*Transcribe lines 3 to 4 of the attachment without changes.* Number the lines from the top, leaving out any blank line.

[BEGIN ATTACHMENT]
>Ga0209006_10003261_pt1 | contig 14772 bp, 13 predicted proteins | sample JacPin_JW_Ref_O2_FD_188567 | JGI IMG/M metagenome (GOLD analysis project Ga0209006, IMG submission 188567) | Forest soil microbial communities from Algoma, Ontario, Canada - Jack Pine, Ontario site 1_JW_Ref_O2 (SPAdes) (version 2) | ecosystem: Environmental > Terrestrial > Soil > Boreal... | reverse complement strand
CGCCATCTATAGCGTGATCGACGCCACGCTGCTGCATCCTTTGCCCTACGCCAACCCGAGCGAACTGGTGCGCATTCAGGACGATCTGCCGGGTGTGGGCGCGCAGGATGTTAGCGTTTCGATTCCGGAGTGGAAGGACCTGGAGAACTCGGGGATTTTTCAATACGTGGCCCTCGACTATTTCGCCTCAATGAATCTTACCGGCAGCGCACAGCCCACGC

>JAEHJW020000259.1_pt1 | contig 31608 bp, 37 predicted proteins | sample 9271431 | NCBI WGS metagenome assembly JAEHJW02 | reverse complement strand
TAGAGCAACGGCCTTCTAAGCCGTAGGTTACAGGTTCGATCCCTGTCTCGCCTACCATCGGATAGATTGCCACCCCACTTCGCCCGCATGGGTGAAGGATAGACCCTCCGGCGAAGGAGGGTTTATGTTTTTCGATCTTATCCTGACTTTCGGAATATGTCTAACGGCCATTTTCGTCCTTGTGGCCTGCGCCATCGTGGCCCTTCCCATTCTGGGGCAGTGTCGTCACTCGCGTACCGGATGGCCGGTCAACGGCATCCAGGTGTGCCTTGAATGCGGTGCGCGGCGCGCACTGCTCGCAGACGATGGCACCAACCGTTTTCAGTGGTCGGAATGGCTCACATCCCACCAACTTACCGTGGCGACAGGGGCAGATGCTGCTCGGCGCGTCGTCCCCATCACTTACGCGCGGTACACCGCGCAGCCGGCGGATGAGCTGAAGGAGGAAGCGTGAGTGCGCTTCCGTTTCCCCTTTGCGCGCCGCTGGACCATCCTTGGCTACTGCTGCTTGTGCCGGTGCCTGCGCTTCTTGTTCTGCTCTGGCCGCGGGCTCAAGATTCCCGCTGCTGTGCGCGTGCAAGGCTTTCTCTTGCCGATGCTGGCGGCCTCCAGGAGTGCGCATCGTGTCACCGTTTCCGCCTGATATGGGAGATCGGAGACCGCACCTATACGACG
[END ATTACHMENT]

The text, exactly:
>JAEHJW020000259.1_pt1 | contig 31608 bp, 37 predicted proteins | sample 9271431 | NCBI WGS metagenome assembly JAEHJW02 | reverse complement strand
TAGAGCAACGGCCTTCTAAGCCGTAGGTTACAGGTTCGATCCCTGTCTCGCCTACCATCGGATAGATTGCCACCCCACTTCGCCCGCATGGGTGAAGGATAGACCCTCCGGCGAAGGAGGGTTTATGTTTTTCGATCTTATCCTGACTTTCGGAATATGTCTAACGGCCATTTTCGTCCTTGTGGCCTGCGCCATCGTGGCCCTTCCCATTCTGGGGCAGTGTCGTCACTCGCGTACCGGATGGCCGGTCAACGGCATCCAGGTGTGCCTTGAATGCGGTGCGCGGCGCGCACTGCTCGCAGACGATGGCACCAACCGTTTTCAGTGGTCGGAATGGCTCACATCCCACCAACTTACCGTGGCGACAGGGGCAGATGCTGCTCGGCGCGTCGTCCCCATCACTTACGCGCGGTACACCGCGCAGCCGGCGGATGAGCTGAAGGAGGAAGCGTGAGTGCGCTTCCGTTTCCCCTTTGCGCGCCGCTGGACCATCCTTGGCTACTGCTGCTTGTGCCGGTGCCTGCGCTTCTTGTTCTGCTCTGGCCGCGGGCTCAAGATTCCCGCTGCTGTGCGCGTGCAAGGCTTTCTCTTGCCGATGCTGGCGGCCTCCAGGAGTGCGCATCGTGTCACCGTTTCCGCCTGATATGGGAGATCGGAGACCGCACCTATACGACG